*TRIGGER WARNING* I expressed my anxiety by trying to control my emotions, but since I couldn’t control those either, I took to snapping a rubber band. It hurts – it really stings. But I control the sting. I control how far back I pull the band, I control where it snaps. There is an immediate release of tension, a deep exhale, followed by the opportunity to self-soothe. To touch the welt, to feel how warm it is, to rub it and comfort it. This is not behavior that I am particularly proud of – hurting myself can seem more than a little ridiculous to those who don’t understand. But snapping the rubber band allowed me to release the pain and anger that was bottled up inside, and exert some control over it.

That’s not the way God wants me to manage my pain. (Do you not know that your bodies are temples of the Holy Spirit, who is in you, whom you have received from God? You are not your own; you were bought at a price. Therefore honor God with your bodies. – 1 Corinthians 6:19-20) God wants me to bring my pain to Him, to lay it at the foot of the Cross, to express my need for God’s comfort, to ask Him to hold me, and to remind myself that no matter what, He is in control. (Do not be anxious about anything, but in every situation, by prayer and petition, with thanksgiving, present your requests to God. And the peace of God, which transcends all understanding, will guard your hearts and your minds in Christ Jesus. – Philippians 4:6-7)  A couple of days ago, a very dear friend whispered in my ear, He’s got you. He’s strong, and He’s holding you.” I needed that reminder. Thanks, Phyllis.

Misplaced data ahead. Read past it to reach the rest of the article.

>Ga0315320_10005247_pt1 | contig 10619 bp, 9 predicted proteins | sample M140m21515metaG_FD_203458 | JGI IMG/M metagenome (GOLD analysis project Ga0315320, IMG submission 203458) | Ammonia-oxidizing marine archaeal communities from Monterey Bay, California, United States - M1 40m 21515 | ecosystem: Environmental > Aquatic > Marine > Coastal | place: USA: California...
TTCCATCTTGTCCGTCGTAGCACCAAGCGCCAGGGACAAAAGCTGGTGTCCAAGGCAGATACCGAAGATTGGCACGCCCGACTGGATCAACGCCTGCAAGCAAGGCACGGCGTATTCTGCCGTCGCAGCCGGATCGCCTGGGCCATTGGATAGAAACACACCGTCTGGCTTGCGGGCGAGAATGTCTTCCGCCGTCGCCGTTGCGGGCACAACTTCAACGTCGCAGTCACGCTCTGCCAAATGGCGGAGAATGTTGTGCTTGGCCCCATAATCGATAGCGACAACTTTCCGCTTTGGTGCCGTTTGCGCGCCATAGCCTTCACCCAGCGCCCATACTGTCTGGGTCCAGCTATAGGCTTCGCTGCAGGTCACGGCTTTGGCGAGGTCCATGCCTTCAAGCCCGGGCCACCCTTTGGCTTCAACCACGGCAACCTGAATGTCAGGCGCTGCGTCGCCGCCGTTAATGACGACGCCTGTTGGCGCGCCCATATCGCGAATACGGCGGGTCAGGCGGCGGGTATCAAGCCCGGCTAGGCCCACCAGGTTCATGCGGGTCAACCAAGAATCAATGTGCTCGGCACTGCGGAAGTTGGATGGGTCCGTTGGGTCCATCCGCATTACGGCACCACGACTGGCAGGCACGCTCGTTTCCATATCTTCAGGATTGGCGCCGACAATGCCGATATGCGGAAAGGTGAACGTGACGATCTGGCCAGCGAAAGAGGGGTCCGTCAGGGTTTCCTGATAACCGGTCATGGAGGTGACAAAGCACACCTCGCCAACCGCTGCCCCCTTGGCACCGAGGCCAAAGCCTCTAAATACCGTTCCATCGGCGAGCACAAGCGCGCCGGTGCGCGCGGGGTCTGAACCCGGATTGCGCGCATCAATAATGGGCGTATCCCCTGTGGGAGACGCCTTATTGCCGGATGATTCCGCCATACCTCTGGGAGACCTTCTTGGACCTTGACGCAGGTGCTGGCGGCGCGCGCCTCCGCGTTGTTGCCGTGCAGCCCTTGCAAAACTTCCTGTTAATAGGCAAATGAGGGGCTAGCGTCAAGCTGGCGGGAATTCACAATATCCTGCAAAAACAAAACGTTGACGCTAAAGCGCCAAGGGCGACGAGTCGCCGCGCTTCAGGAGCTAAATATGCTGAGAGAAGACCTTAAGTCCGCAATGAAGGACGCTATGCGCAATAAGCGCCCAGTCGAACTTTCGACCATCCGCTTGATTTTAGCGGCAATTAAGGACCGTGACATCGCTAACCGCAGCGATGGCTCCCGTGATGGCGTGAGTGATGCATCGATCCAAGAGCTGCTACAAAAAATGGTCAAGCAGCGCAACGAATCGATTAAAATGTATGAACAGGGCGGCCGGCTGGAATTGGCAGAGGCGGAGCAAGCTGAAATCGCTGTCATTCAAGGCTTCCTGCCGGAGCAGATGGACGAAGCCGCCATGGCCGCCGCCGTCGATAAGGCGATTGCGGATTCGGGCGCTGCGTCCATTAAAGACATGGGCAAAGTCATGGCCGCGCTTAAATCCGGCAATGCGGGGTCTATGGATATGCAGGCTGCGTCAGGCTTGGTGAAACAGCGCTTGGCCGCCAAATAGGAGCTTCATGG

And I needed Ted yesterday. I needed him to help me figure out what was causing the anxiety and why I was angry. As he always does, he pointed me back to Christ. He thanked God for giving him insight into what I was saying so that he could help me sort it all out. He reminded me of tools to use to self-soothe that have nothing to do with rubber bands. He let God use him to bring me comfort (All praise to God, the Father of our Lord Jesus Christ. God is our merciful Father and the source of all comfort. He comforts us in all our troubles so that we can comfort others. When they are troubled, we will be able to give them the same comfort God has given us. 2 Corinthians 1:3-4, NLT).

Thank you, Lord, for Ted, for friendships, and for new adventures. Thank You that You go with me, that You are an everlasting friend who will never leave me. In Jesus’ precious name, Amen.

 

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Blog For Mental Health 2015 Pledge

Thanks to @michelleweber at WordPress for putting me on to this fantastic website where bloggers who write about mental health can be found in one place!

http://blogformentalhealth.com/

How wonderful to be able to write, and at the same time connect with like-minded folks who want to reduce the stigma of mental illness – I’m thrilled to find such a site!

Depression and me:

My journey into mental illness – depression specifically – started 7 years ago. It began as a diagnosis of Adjustment Disorder, but when it didn’t resolve itself in a “timely” manner, it became Major Depressive Disorder, with some anxiety on the side.